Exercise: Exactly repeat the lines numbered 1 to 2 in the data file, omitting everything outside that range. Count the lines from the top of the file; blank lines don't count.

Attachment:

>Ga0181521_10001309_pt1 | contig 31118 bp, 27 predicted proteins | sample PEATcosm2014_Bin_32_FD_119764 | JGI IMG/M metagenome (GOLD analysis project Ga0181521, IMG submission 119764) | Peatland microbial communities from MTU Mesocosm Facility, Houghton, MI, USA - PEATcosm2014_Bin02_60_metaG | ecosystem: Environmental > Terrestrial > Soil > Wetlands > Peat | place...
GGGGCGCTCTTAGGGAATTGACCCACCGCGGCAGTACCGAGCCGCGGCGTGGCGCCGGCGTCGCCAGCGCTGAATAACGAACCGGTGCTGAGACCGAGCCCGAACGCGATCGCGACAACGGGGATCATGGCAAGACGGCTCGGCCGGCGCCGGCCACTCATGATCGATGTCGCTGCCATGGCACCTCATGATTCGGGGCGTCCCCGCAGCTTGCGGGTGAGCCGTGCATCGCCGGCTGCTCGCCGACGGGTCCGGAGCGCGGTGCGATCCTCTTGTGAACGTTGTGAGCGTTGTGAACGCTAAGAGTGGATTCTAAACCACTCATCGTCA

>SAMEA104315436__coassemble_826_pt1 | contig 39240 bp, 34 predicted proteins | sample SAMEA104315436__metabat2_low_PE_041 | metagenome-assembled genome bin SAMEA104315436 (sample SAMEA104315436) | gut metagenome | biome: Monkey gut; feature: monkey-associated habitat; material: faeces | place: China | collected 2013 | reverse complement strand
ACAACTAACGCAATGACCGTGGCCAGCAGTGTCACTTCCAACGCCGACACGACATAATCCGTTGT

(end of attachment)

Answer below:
>Ga0181521_10001309_pt1 | contig 31118 bp, 27 predicted proteins | sample PEATcosm2014_Bin_32_FD_119764 | JGI IMG/M metagenome (GOLD analysis project Ga0181521, IMG submission 119764) | Peatland microbial communities from MTU Mesocosm Facility, Houghton, MI, USA - PEATcosm2014_Bin02_60_metaG | ecosystem: Environmental > Terrestrial > Soil > Wetlands > Peat | place...
GGGGCGCTCTTAGGGAATTGACCCACCGCGGCAGTACCGAGCCGCGGCGTGGCGCCGGCGTCGCCAGCGCTGAATAACGAACCGGTGCTGAGACCGAGCCCGAACGCGATCGCGACAACGGGGATCATGGCAAGACGGCTCGGCCGGCGCCGGCCACTCATGATCGATGTCGCTGCCATGGCACCTCATGATTCGGGGCGTCCCCGCAGCTTGCGGGTGAGCCGTGCATCGCCGGCTGCTCGCCGACGGGTCCGGAGCGCGGTGCGATCCTCTTGTGAACGTTGTGAGCGTTGTGAACGCTAAGAGTGGATTCTAAACCACTCATCGTCA